By Steve Orbanek
Marketing Communications Specialist, Penn State Behrend
Vee Butler was in search of a draw. She needed to find a speaker capable of filling the house.
“I just saw (Bill Nye’s) name and I thought, ‘What do ’90s kids like more than bonding with other ’90s kids about ’90s things?’ It seemed perfect,” said Butler, a junior arts administration major and executive director of the Lion Entertainment Board at Penn State Erie, The Behrend College.
A jam-packed, standing-room only crowd of almost 2,000 squeezed into Junker Center at Penn State Behrend Wednesday evening to watch Nye as part of the college’s Speaker Series. Nye hoped to inspire students to change the world, but it’s clear he’s already done his fair share of inspiring.
It’s been 15 years since a new episode of the PBS television show “Bill Nye the Science Guy” has been produced, but the effects of the show are still evident today.
Sophomore chemistry major Joshua Wilkins said Nye’s show actually inspired him to pursue a science degree. He was more than a little excited when he heard that Nye would be visiting Behrend.
“Ever since I found out he was coming, it’s been in the back of my mind,” Wilkins said. “It’s been a highlight of my year.”
Wilkins said “Bill Nye the Science Guy” is one of his most cherished memories from the sixth grade. He recalled struggling to get through science class, but things always became bearable once the teacher popped a “Bill Nye the Science Guy” tape in the VCR.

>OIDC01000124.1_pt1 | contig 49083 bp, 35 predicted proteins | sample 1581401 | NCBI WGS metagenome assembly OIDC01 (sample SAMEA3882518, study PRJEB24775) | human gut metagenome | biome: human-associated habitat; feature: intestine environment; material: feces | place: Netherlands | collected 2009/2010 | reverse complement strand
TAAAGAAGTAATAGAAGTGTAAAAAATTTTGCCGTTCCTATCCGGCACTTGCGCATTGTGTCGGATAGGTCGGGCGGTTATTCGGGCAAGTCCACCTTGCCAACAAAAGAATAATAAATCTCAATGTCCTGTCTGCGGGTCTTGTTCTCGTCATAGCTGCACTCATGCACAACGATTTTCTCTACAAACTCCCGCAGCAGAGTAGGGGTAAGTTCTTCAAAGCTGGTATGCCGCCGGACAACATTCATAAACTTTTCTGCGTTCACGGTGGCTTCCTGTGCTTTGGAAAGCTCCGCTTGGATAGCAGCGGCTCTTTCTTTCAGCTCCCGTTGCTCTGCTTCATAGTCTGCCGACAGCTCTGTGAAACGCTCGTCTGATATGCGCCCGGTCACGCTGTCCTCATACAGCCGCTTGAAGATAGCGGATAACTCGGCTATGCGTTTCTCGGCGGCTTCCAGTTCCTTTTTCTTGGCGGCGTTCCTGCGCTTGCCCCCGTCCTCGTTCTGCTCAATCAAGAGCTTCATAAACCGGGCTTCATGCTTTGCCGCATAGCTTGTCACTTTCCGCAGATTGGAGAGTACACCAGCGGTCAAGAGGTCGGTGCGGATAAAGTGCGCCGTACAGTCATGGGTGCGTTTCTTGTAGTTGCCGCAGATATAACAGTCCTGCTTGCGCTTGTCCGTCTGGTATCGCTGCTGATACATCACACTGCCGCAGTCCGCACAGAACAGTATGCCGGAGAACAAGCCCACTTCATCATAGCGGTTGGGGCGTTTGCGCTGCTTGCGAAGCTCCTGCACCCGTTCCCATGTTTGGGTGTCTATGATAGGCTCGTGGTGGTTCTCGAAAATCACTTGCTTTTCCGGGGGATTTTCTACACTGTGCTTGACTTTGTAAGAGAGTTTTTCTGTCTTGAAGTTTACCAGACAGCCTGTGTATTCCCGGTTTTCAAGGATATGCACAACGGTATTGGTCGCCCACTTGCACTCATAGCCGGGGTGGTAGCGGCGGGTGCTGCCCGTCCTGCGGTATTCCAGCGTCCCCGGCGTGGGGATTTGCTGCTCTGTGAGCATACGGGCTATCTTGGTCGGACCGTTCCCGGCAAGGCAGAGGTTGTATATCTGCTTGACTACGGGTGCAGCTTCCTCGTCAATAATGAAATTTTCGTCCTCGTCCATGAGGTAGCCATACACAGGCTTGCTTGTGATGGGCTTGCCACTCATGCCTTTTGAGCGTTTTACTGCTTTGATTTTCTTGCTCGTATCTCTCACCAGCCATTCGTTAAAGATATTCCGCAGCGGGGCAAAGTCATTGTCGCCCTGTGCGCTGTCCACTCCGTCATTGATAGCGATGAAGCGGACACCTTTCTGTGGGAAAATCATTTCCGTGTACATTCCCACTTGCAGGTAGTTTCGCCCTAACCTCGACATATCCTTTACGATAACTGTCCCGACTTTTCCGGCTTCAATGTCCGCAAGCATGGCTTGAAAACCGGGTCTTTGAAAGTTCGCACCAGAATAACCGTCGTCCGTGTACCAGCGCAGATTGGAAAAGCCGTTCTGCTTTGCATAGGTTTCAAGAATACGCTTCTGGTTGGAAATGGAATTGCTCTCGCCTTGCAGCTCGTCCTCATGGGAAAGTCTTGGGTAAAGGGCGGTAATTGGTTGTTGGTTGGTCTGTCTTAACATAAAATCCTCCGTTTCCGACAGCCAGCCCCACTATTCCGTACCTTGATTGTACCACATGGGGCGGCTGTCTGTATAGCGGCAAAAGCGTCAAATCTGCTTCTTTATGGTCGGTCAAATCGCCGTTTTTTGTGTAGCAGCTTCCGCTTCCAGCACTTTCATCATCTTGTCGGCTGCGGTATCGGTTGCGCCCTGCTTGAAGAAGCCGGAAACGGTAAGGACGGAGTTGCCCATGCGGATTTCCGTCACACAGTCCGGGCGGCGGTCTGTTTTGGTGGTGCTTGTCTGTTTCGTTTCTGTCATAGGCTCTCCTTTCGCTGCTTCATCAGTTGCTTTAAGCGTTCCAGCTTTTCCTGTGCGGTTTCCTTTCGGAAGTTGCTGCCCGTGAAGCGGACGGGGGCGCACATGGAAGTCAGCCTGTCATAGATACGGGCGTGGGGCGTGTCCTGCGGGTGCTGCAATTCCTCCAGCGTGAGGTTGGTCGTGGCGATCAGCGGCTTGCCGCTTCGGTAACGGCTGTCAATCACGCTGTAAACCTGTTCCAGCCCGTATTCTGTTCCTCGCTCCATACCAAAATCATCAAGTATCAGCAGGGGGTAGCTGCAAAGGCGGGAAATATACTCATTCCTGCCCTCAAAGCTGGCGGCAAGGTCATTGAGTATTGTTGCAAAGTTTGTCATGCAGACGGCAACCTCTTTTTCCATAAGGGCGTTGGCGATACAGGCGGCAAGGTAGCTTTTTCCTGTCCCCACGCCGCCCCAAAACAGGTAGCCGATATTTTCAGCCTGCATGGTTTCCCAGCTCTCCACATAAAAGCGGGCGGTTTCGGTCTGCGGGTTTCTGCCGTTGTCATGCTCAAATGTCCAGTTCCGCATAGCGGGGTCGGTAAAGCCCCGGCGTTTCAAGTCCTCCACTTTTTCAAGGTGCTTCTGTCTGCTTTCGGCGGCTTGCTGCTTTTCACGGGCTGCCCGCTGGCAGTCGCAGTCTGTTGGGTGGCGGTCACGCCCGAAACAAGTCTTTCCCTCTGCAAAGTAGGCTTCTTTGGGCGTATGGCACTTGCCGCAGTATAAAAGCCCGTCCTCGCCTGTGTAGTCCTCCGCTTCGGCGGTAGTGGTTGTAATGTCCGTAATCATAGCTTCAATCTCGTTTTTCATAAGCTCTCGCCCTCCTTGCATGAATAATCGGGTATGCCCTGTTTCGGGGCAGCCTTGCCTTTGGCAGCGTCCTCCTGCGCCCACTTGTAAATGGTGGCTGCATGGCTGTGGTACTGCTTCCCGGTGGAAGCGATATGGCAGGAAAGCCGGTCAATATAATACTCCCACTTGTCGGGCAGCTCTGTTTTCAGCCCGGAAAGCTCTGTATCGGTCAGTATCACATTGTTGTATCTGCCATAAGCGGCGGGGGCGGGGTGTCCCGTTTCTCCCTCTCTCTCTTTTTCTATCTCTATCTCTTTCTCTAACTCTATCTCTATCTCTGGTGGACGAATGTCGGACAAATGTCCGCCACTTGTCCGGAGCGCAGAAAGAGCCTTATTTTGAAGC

“He made science funny. We could all feel his enthusiasm, and he was always the guy we wanted to see because he took us away from the traditional classroom setting,” Wilkins said.
Junior project and supply chain management major Chad Muscarella agreed.
“From his television show to the experiments to the ride at Walt Disney World, I remember it all,” Muscarella said. “He was always making education fun.”
In its five-plus year run on PBS, “Bill Nye the Science Guy” won 18 Emmy Awards and continues to be used in classrooms for educational purposes. An attraction at Walt Disney World’s Future World at Epcot, Universe of Energy, is based on the program. Nye also has written five books under “The Science Guy” moniker.
Zany phrases, wacky experiments and quirky music were par for the course on “Bill Nye the Science Guy,” which is one reason Nye believes it continues to be successful.
“This is an extraordinary claim, and I do not have extraordinary proof of this, but there’s a lot of entertainment there,” Nye said. “The show was information-packed and fun to watch.”
However, even Nye is at a loss for words when he hears of how the show has inspired lives.
“I say all the time that I don’t think I get it,” Nye said. “People come to me and say, ‘You’re the reason I became an engineer. You’re the reason I’m a scientist,’ and I’m like, ‘What?’ It amazes me.”